These concerns have led to some civil rights groups like the EFF or the Electronic Freedom Foundation to file a lawsuit challenging their legitimacy. The rationale offered by the government is that the war on terror has turned global in every sense and hence Americans need to be protected. This has not exactly found favor with a large section of the populace who fear this unwelcome intrusion into their lives. The scary aspect is that Drones unlike humans might fail in distinguishing between friendly targets and hostile ones. Though the raison d’être for their introduction is to introduce an element of precision, doubts linger as to whether machines can ever think like humans. Hence, even hardnosed security experts are a tad worried about the provisions of the new bill.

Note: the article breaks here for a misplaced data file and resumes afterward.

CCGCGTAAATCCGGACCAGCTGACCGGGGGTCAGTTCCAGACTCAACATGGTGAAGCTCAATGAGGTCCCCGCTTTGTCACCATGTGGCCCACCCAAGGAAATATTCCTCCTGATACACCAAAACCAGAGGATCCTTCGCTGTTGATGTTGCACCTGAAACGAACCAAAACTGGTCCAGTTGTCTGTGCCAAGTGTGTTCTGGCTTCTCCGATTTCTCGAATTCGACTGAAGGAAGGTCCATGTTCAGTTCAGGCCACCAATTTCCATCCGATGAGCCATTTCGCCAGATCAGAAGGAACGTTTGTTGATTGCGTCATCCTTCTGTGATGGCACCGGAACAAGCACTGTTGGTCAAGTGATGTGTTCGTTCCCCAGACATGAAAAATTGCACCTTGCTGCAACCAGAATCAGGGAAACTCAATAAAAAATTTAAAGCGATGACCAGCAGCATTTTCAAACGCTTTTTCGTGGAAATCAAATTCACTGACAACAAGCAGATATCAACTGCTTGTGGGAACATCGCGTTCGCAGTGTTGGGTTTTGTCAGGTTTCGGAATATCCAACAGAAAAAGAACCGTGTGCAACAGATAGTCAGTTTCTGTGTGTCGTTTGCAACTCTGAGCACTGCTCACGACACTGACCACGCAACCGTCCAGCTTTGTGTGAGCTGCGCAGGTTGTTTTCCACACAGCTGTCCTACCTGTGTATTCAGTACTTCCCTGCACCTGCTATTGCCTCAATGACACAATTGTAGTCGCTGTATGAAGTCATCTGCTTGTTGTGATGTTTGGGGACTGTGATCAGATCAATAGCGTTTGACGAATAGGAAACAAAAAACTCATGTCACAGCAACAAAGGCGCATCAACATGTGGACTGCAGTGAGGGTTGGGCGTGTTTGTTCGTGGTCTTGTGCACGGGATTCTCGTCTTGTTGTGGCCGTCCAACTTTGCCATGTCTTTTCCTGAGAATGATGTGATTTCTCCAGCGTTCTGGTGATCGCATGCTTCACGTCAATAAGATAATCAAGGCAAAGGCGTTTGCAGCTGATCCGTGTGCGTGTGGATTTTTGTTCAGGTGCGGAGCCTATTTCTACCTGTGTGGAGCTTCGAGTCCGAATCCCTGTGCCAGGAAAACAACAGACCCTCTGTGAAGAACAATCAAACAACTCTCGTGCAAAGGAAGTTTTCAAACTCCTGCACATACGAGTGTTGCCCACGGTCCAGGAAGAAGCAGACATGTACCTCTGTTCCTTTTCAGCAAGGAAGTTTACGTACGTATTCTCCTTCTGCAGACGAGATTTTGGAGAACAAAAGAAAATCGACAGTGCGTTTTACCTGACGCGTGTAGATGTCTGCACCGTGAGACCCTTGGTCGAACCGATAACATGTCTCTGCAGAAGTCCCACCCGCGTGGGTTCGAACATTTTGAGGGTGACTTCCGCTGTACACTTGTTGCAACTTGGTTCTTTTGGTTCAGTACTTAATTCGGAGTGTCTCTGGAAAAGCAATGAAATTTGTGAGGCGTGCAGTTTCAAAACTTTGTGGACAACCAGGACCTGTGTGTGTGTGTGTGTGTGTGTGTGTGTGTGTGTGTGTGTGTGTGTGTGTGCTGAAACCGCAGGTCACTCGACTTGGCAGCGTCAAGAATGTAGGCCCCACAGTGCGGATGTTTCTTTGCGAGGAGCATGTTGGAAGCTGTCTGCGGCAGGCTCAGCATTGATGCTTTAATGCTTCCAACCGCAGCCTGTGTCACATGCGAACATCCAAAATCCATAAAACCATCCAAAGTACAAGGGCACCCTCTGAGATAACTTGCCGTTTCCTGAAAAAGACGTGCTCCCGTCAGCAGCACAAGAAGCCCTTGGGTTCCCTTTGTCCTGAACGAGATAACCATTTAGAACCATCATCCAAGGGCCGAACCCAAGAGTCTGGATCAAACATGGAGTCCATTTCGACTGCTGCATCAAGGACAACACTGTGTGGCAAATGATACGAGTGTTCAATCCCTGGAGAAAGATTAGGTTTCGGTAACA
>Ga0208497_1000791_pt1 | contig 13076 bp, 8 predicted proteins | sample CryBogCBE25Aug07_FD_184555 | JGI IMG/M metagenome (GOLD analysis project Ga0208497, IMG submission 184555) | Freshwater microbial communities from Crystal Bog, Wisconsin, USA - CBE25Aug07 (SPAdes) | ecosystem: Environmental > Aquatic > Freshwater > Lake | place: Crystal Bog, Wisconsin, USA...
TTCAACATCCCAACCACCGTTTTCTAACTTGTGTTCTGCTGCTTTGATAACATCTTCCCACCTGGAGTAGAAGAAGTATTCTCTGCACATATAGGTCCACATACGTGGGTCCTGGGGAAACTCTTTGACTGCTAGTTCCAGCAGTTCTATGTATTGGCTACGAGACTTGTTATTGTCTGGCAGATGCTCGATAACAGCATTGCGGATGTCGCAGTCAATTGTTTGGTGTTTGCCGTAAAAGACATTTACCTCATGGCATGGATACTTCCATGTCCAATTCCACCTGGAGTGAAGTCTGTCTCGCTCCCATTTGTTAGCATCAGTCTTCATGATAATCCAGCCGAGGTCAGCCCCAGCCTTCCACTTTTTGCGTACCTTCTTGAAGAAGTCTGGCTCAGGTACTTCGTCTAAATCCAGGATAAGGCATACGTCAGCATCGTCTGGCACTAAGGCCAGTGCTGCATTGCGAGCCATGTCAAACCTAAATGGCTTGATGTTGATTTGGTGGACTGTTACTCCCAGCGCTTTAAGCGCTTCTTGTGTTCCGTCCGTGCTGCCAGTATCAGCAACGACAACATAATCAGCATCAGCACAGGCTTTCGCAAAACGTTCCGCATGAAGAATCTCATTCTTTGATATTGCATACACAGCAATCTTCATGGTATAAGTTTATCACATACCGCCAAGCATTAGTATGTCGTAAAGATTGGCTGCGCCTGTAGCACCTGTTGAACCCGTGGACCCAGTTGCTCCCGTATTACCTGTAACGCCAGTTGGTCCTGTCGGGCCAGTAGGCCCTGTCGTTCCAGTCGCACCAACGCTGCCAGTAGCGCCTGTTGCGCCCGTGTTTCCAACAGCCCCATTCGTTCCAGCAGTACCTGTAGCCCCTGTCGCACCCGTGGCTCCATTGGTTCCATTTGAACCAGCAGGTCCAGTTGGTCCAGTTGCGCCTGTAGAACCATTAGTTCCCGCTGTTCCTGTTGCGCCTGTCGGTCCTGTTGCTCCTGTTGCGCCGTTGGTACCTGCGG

However, there are areas where the introduction of the Drones might not lead to unpleasant outcomes. One such field where they can help rather than hinder is journalism. To see how Drones can help journalists, think of the various big ticket events that you have attended which needed to be covered by journalists from all angles. Drones can help journalists get vantage shots of the crowd and the action and in this way capture much more than ordinary cameras and cameramen. If you have ever seen a blimp in action over stadia, you would know what we are talking about. Hence, while we might shudder as to the totalitarian aspects of the security state, there are some areas where the Drones might just be the much needed technology.